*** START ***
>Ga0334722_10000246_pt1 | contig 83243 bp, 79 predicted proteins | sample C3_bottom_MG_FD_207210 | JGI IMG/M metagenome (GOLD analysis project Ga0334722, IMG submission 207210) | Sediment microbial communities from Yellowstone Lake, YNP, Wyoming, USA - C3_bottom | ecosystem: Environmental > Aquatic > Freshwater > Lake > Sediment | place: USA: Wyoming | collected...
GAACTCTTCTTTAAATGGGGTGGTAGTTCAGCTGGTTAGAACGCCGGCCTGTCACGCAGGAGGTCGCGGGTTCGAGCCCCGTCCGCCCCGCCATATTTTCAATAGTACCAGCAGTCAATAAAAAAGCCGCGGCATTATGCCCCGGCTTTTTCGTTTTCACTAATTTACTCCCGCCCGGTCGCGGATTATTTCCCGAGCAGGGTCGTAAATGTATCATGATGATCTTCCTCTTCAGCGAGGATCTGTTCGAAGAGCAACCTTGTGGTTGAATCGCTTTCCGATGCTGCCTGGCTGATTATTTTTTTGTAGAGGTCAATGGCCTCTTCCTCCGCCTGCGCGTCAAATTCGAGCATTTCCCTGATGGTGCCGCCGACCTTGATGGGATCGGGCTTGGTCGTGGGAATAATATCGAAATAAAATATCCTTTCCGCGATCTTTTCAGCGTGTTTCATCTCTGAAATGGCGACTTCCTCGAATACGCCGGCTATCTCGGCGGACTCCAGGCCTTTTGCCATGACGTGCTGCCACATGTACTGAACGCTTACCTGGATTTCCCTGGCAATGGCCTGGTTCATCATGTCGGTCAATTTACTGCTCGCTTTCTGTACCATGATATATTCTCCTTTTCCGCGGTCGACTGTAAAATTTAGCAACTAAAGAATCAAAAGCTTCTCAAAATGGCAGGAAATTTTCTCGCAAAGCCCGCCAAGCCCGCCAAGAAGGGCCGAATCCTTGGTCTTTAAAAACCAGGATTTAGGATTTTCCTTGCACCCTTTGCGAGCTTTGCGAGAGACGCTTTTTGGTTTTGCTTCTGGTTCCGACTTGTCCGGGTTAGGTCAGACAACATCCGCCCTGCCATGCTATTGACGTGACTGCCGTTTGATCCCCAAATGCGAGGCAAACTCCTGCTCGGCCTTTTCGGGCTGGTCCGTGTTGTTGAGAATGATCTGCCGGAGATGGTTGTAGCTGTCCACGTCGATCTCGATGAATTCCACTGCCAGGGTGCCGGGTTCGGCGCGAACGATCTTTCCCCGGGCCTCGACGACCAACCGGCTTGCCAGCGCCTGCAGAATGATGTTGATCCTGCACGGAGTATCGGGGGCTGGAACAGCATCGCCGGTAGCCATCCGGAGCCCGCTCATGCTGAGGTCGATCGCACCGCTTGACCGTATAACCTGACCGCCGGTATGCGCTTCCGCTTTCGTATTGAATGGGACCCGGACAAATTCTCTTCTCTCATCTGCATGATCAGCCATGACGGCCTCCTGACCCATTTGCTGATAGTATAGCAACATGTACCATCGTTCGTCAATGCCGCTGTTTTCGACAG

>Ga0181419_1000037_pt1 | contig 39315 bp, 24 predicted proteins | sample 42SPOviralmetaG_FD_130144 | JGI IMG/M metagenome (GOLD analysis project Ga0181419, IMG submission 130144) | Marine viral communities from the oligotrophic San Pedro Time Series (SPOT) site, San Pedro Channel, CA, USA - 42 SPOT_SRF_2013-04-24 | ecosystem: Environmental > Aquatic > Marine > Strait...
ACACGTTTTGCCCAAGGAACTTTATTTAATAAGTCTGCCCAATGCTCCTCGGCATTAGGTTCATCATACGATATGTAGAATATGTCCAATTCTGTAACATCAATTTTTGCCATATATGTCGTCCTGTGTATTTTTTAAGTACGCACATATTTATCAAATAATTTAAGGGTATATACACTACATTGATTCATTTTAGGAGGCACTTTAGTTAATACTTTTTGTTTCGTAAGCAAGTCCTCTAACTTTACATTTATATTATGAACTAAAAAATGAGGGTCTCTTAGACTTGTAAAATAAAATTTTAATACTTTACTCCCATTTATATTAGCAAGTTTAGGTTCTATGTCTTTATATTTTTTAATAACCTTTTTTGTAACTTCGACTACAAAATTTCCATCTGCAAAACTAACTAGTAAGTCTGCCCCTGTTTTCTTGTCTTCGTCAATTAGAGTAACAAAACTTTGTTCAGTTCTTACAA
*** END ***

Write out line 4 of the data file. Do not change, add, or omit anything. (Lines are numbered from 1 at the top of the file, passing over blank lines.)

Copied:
ACACGTTTTGCCCAAGGAACTTTATTTAATAAGTCTGCCCAATGCTCCTCGGCATTAGGTTCATCATACGATATGTAGAATATGTCCAATTCTGTAACATCAATTTTTGCCATATATGTCGTCCTGTGTATTTTTTAAGTACGCACATATTTATCAAATAATTTAAGGGTATATACACTACATTGATTCATTTTAGGAGGCACTTTAGTTAATACTTTTTGTTTCGTAAGCAAGTCCTCTAACTTTACATTTATATTATGAACTAAAAAATGAGGGTCTCTTAGACTTGTAAAATAAAATTTTAATACTTTACTCCCATTTATATTAGCAAGTTTAGGTTCTATGTCTTTATATTTTTTAATAACCTTTTTTGTAACTTCGACTACAAAATTTCCATCTGCAAAACTAACTAGTAAGTCTGCCCCTGTTTTCTTGTCTTCGTCAATTAGAGTAACAAAACTTTGTTCAGTTCTTACAA